April 2010
Volume 51, Issue 13
Free
ARVO Annual Meeting Abstract  |   April 2010
Short Term Effect of Reduced Fluence Photodynamic Therapy for Polypoidal Choroidal Vasculopathy
Author Affiliations & Notes
  • Y. Nomura
    Opthalmology, University of Tokyo School of Medicine, Tokyo, Japan
  • A. Iriyama
    Opthalmology, University of Tokyo School of Medicine, Tokyo, Japan
  • R. Obata
    Opthalmology, University of Tokyo School of Medicine, Tokyo, Japan
  • Y. Tamaki
    Opthalmology, University of Tokyo School of Medicine, Tokyo, Japan
  • Y. Yanagi
    Opthalmology, University of Tokyo School of Medicine, Tokyo, Japan
  • Footnotes
    Commercial Relationships  Y. Nomura, None; A. Iriyama, None; R. Obata, None; Y. Tamaki, None; Y. Yanagi, None.
  • Footnotes
    Support  None.
Investigative Ophthalmology & Visual Science April 2010, Vol.51, 518. doi:
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      Y. Nomura, A. Iriyama, R. Obata, Y. Tamaki, Y. Yanagi; Short Term Effect of Reduced Fluence Photodynamic Therapy for Polypoidal Choroidal Vasculopathy. Invest. Ophthalmol. Vis. Sci. 2010;51(13):518.

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      © ARVO (1962-2015); The Authors (2016-present)

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Abstract

Methods: : This is a retrospective, interventional case series. Thirty-four eyes of 34 consecutive patients with the definite diagnosis of PCV who received PDT as an initial treatment between August 2007 and July 2009 were included in this study. Fourteen patients received RFPDT (25J/cm2) and 20 patients received SFPDT (50J/cm2). Main outcome measures were change in logarithm of minimal angle of resolution (logMAR) best-corrected visual acuity (VA), the proportion eyes with total regression of the polyps in indocyanine green angiography (ICGA) and the retreatment rate at three months after initial PDT. Choroidal hypoperfusion in ICGA and complication were also investigated. Students’ t-tests and Fisher’s exact probability tests were used for statistical analysis. RFPDT was performed with approval from the University of Tokyo School of Medicine Institutional Review Board.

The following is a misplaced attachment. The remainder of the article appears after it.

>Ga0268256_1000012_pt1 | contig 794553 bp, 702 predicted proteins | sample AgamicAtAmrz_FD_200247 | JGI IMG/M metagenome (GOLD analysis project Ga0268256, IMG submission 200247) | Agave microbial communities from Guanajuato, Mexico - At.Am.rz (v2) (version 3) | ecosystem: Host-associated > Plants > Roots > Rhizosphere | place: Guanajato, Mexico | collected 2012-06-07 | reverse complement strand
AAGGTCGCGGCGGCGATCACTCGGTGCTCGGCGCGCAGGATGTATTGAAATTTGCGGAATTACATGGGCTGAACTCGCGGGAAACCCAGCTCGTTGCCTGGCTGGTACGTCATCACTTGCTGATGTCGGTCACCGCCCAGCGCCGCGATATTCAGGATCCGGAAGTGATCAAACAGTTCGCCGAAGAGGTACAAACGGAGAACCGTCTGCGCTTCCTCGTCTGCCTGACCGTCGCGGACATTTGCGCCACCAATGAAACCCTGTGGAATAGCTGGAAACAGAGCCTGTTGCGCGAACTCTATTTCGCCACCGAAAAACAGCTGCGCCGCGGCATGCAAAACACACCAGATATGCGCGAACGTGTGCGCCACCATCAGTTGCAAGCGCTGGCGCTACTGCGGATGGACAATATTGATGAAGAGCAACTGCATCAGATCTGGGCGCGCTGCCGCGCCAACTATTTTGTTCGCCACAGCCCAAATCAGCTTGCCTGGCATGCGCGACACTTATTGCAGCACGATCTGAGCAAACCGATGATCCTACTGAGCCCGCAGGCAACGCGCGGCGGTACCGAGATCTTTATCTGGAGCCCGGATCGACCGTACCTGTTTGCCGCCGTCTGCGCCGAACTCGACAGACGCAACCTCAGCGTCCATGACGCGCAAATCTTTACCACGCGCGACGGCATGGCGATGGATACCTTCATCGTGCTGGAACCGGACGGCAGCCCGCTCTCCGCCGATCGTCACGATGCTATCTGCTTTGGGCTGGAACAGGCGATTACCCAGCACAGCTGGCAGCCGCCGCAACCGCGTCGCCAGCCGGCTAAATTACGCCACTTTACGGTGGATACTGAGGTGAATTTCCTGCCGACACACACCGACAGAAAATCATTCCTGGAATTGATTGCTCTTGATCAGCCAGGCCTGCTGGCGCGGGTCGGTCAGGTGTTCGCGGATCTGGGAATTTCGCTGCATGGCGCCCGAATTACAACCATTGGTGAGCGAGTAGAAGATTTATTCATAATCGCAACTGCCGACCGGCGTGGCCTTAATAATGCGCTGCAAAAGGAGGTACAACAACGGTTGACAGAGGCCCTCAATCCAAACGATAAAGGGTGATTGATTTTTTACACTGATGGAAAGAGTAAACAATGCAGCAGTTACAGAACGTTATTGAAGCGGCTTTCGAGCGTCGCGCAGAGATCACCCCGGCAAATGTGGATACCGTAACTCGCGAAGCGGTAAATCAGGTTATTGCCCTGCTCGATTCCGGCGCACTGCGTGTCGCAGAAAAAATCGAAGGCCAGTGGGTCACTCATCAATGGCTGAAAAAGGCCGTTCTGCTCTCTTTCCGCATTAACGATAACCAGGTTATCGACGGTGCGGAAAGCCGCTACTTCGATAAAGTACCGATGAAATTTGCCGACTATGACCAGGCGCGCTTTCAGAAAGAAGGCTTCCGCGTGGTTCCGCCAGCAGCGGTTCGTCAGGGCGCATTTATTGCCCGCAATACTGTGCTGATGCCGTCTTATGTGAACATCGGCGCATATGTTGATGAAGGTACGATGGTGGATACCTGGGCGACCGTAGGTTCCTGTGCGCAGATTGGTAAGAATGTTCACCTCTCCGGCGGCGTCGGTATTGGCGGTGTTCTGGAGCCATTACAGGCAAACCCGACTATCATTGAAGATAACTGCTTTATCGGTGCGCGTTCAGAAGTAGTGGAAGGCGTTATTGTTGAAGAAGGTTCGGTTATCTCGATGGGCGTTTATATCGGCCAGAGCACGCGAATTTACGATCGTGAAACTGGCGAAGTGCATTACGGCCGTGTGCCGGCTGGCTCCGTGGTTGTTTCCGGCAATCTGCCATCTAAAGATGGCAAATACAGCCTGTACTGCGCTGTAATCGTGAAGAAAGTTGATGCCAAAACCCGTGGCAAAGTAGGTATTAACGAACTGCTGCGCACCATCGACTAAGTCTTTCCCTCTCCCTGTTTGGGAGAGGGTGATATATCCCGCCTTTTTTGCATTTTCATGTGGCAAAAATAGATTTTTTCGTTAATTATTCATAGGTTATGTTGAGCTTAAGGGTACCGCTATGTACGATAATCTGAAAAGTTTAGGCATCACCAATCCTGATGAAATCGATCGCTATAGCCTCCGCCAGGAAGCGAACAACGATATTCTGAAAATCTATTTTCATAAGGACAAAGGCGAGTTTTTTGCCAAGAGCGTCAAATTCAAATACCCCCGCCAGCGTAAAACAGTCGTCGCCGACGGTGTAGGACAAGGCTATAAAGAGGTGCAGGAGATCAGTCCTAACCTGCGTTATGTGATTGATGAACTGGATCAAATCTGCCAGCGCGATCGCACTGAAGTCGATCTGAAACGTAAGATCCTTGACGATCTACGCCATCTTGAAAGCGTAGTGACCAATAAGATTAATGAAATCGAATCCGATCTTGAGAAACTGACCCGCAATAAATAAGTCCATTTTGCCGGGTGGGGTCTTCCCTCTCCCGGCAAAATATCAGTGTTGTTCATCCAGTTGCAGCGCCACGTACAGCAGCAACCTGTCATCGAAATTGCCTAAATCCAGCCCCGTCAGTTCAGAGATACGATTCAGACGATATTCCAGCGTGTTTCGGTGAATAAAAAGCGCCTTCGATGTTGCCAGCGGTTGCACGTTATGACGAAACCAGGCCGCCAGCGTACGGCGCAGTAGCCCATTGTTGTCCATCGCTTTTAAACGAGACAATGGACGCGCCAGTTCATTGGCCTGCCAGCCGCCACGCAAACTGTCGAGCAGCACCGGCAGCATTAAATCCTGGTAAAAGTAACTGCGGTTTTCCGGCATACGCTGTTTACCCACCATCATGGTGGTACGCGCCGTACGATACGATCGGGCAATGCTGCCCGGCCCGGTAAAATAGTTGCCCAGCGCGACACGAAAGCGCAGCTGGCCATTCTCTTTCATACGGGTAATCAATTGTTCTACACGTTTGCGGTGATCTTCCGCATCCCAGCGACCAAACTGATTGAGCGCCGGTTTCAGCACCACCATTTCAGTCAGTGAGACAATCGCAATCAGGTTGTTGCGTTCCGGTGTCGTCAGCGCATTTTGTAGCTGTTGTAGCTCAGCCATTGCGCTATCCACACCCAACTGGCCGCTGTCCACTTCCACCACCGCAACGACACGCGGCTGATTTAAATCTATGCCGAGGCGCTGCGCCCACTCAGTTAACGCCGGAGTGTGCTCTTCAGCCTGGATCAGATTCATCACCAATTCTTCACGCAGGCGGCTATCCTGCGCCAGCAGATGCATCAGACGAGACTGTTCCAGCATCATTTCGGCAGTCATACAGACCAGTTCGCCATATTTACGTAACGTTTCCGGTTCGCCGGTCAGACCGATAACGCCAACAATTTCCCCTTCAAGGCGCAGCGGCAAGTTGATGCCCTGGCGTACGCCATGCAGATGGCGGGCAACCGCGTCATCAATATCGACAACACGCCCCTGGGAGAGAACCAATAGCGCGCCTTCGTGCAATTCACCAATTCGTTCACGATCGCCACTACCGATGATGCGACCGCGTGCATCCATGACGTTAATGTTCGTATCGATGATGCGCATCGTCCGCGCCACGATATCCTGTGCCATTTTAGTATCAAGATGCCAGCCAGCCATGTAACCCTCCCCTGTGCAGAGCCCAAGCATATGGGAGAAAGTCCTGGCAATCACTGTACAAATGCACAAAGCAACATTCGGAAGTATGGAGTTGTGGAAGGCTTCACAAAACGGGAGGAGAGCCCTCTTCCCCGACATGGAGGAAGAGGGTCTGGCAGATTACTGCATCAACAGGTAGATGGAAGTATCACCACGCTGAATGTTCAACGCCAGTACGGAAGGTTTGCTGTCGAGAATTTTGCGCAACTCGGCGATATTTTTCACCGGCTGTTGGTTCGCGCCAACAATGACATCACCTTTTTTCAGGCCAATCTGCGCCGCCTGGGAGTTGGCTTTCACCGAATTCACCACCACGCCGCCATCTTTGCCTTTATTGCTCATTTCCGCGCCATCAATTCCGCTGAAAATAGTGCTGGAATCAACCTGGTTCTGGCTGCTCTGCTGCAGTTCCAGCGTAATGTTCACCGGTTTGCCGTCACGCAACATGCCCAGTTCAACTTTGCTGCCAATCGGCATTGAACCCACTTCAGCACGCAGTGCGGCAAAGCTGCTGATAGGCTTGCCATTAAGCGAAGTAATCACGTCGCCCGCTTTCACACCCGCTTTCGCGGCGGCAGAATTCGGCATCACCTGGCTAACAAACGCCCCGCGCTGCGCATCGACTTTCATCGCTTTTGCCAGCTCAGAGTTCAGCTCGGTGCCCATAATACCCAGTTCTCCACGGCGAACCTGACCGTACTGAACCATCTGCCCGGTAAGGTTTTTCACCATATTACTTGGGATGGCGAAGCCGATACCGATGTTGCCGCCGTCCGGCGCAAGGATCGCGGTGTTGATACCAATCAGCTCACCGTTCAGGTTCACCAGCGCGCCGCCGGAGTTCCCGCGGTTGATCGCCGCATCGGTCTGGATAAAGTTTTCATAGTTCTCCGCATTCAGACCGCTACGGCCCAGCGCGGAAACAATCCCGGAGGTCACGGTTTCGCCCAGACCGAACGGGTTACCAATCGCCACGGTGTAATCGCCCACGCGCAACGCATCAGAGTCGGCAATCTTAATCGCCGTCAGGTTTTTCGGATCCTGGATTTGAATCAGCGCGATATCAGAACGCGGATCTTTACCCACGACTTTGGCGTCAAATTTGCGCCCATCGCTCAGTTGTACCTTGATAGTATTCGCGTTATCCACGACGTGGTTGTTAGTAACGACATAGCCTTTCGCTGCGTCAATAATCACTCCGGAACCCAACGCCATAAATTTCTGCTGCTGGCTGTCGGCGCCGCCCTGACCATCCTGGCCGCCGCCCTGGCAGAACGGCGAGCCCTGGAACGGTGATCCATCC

Results: : At baseline, there was no difference in age or gender or the greatest linear dimension (GLD), logMAR VA in RFPDT was significantly better than that in SFPDT (0.30±0.29 vs 0.58±0.22, P=0.002). At three months after PDT, there was no significant difference in the change of visual acuity (0.08±0.29 logMAR units in RFPDT vs -0.02±0.2 logMAR units in SFPDT (p=0.87). The proportion of eyes with total regression of polyps in RFPDT was 36% (5/14), significantly lower than that in SFPDT (85% (17/20), p=0.005). Retreatment rate in RFPDT was 50% (7/14), significantly higher than that in SFPDT (15% (3/20), p=0.03). Choroidal hypoperfusion in RFPDT was observed in three (21%) patients, significantly fewer than those in SFPDT (16 (80%), p=0.001). Massive subretinal hemorrhage after PDT was observed in two (14%) patients in RFPDT, whereas no complications were observed in SFPDT. Posterior juxtascleral triamcinolone acetonide injection was combined in nineteen (95%) patients in SFPDT and in two (14%) in RFPDT (p<0.001).

Conclusions: : RFPDT is well-tolerated in PCV, however, seems less effective in diminishing polypoidal lesions when compared with that of SFPDT.

Keywords: age-related macular degeneration • photodynamic therapy • clinical (human) or epidemiologic studies: outcomes/complications 
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